Liberal election law expert Rick Hasen, professor at the University of California Irvine Law School and proprietor of the Election Law Blog, characterizes the revelations of the Government Accountability Institute report on foreign and fraudulent online campaign donations as “much ado about nothing.” Hasen adds in an update: “It is profoundly ironic that these Republican leaning groups are claiming that there needs to be better disclosure of contributions to the Obama campaign under $200, while at the same time the Republican leadership in Congress has opposed even fixing the gaping holes in our existing campaign finance disclosure laws.”
I’m not sure whom Hasen is referring to as “Republican-leaning groups.” Is it the GAI and/or Power Line and Hot Air (to which Hasen links)? I’m opposed to the regime of campaign finance regulation of which Hasen is a fan, but I believe in compliance with the law. This is a distinction that should not be difficult for a professor of law to grasp. To the extent that issues of compliance involve the Obama campaign, Hasen appears to be uninterested in the subject beyond his publication of the Obama campaign’s denial.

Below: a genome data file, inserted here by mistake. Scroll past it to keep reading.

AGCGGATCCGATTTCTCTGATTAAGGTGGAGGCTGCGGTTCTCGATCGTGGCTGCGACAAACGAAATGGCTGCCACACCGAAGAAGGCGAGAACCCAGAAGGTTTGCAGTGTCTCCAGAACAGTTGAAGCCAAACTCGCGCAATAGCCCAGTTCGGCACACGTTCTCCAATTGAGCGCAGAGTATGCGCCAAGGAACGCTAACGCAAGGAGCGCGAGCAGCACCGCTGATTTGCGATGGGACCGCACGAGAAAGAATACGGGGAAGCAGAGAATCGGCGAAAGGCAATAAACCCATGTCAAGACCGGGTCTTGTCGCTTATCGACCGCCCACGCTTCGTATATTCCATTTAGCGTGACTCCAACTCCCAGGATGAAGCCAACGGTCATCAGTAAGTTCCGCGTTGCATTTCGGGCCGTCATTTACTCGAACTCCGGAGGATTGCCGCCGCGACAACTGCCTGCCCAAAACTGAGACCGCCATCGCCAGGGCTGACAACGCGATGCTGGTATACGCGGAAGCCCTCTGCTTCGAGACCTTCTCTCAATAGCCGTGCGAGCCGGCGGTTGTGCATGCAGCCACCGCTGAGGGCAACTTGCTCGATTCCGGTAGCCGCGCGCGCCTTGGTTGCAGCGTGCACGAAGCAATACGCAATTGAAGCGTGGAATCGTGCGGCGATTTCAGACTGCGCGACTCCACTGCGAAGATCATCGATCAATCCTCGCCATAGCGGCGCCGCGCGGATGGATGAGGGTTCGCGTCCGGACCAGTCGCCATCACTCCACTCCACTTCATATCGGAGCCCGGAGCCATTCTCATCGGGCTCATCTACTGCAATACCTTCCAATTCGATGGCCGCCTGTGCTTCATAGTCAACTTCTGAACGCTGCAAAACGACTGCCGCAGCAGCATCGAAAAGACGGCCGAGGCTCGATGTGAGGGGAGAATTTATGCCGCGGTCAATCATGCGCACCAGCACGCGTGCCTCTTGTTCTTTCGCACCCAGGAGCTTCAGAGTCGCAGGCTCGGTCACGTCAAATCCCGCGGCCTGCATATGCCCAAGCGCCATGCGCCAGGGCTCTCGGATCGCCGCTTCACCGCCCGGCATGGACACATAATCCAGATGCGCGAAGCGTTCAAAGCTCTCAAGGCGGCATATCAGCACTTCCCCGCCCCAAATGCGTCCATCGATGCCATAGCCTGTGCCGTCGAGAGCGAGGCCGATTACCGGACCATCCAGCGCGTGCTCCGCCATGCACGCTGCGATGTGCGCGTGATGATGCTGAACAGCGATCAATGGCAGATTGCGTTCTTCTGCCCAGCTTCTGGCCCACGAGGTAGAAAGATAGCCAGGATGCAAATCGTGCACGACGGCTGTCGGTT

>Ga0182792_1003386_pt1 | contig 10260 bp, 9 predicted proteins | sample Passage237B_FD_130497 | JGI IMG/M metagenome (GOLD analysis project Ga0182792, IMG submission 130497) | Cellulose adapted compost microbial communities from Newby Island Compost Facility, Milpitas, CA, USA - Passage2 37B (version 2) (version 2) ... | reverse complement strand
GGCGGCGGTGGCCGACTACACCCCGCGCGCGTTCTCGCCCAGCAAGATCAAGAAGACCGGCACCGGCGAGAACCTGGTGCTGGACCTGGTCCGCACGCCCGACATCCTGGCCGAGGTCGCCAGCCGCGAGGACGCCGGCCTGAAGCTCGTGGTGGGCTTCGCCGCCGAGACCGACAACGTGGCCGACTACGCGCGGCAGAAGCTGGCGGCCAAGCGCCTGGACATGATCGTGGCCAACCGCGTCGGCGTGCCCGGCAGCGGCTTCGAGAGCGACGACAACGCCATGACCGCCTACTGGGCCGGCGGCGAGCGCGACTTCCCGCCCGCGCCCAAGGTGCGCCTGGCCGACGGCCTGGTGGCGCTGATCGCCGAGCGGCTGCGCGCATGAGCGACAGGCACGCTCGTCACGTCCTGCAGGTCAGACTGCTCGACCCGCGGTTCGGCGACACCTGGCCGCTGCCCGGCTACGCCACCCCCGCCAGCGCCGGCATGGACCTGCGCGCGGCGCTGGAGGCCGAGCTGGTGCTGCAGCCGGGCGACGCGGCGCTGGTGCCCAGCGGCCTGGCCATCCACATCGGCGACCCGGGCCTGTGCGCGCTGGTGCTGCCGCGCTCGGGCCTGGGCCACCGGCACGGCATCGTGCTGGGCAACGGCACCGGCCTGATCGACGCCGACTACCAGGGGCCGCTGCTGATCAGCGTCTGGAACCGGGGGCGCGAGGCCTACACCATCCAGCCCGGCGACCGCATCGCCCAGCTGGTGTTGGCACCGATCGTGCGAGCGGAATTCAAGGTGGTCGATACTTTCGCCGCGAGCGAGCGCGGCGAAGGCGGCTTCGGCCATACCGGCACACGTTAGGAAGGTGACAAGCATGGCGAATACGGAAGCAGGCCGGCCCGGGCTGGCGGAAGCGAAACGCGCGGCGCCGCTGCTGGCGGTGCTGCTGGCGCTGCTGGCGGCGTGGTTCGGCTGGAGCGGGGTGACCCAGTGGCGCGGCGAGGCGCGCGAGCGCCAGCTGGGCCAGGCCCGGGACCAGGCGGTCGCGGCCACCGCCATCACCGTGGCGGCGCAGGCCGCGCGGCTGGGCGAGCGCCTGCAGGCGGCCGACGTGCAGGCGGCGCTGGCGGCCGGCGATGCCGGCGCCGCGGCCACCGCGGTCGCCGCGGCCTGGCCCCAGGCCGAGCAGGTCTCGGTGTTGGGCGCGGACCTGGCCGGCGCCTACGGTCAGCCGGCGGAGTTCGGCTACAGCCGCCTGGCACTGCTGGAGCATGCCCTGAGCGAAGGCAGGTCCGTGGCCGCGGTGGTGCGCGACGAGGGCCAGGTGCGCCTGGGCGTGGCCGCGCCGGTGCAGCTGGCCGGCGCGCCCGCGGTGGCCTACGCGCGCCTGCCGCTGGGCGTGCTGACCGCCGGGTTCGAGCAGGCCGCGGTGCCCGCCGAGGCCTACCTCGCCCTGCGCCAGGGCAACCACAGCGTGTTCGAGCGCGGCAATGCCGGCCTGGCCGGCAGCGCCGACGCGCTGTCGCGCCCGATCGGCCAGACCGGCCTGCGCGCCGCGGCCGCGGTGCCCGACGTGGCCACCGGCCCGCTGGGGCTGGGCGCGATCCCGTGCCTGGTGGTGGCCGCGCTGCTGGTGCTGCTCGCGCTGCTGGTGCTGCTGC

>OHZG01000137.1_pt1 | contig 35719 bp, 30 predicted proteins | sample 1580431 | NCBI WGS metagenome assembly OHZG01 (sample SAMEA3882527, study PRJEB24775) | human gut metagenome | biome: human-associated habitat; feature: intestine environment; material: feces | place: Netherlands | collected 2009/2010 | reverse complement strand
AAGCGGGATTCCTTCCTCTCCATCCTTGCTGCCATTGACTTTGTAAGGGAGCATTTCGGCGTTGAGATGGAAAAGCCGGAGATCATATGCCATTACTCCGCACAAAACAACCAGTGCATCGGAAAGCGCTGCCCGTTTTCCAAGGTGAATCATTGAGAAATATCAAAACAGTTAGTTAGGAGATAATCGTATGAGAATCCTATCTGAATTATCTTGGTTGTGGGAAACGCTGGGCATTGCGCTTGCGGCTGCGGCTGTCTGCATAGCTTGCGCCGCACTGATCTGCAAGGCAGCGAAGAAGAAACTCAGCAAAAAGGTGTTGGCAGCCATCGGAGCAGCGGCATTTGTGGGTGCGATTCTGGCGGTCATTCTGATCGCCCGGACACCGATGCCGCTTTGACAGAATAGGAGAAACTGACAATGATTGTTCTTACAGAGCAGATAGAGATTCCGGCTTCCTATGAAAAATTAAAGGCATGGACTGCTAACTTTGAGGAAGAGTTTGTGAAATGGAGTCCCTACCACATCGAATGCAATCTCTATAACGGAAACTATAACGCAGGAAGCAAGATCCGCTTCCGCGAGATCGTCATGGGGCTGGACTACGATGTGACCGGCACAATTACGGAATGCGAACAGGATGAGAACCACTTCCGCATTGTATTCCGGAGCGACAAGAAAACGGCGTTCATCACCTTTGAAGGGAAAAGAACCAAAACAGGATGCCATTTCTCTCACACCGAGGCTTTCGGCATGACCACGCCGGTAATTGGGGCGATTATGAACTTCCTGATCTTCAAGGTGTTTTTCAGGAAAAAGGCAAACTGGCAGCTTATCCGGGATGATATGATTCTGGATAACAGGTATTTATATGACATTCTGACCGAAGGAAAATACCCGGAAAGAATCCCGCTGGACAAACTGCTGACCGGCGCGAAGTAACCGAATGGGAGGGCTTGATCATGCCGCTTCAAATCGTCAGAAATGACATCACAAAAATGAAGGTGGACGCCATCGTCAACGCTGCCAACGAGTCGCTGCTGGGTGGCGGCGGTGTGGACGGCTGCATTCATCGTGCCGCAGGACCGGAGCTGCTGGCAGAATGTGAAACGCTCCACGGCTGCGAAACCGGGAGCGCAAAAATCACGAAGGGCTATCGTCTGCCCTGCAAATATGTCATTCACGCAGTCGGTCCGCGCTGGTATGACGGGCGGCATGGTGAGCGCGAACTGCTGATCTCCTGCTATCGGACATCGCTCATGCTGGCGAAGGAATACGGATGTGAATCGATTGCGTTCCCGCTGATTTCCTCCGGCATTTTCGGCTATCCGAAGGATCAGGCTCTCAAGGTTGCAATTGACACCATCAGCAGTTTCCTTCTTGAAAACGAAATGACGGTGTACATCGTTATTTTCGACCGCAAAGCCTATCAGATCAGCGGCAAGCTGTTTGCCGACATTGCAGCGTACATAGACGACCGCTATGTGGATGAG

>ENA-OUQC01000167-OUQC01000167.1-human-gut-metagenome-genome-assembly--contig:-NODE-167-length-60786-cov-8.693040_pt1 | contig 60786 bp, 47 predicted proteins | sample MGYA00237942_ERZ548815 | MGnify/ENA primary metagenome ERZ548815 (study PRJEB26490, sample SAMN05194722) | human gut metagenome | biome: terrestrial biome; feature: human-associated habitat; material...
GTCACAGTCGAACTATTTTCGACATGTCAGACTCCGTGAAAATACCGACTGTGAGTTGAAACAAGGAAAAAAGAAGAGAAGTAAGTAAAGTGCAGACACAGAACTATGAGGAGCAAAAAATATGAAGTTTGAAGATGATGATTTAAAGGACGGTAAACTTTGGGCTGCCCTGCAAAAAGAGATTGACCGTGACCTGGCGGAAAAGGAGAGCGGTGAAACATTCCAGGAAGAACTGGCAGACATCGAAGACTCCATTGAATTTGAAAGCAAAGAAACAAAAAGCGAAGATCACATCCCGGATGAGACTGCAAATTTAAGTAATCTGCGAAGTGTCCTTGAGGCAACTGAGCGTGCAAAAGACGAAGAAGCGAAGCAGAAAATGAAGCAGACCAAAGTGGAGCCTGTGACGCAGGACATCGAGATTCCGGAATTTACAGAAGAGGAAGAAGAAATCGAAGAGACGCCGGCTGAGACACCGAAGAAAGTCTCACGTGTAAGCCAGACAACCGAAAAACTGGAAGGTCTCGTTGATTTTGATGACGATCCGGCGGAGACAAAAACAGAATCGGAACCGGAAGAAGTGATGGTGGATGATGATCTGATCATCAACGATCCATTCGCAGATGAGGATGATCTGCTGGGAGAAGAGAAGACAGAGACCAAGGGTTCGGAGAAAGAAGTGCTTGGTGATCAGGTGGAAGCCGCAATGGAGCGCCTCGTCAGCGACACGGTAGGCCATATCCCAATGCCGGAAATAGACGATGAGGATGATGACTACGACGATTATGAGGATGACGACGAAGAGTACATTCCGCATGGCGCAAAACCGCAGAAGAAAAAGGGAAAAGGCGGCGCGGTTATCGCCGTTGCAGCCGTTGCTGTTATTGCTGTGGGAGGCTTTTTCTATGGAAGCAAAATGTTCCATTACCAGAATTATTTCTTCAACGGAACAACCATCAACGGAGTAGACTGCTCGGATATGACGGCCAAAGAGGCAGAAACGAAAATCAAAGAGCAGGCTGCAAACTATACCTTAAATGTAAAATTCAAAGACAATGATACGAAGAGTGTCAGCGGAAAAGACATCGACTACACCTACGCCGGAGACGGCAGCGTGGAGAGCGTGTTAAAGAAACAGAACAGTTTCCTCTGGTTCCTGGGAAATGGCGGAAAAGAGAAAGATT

The Obama campaign told Hasen this past May: “If a billing address is verified via AVS, then the credit card contribution is processed without delay. Some transactions caught by AVS may initially appear to a donor to have been accepted even though this is not the case. Obama for America employs a manual process to review any transaction flagged by AVS, also taking into account other fraud risk factors, and using fraud detection services provided by our credit card processor.”
Matthew Mosk’s 2008 Washington Post story. Mosk confirmed what we and others had reported in 2008:
In recent weeks, questionable contributions have created headaches for Obama’s accounting team as it has tried to explain why campaign finance filings have included itemized donations from individuals using fake names, such as Es Esh or Doodad Pro.
Readers this year reported that they had repeated the experiment to the same effect. In the post cited in the Obama campaign statement, John Hinderaker reported his experience making an online contribution and setting up a grassroots fundraising page on the Obama site under the name Illegal Contributor, from Cell 13 of the Stillwater Prison. The Obama campaign claimed that its back-end review managed to unravel John’s scheme, at least after he published it on Power Line. Good work!
The Obama campaign’s online fundraising methodology sounds like it hasn’t changed since 2008, or at least the reliance on back-end review. Here is the response then Washington Post reporter Matthew Mosk received from the Obama campaign to his inquiry in 2008 along with the incident that prompted it: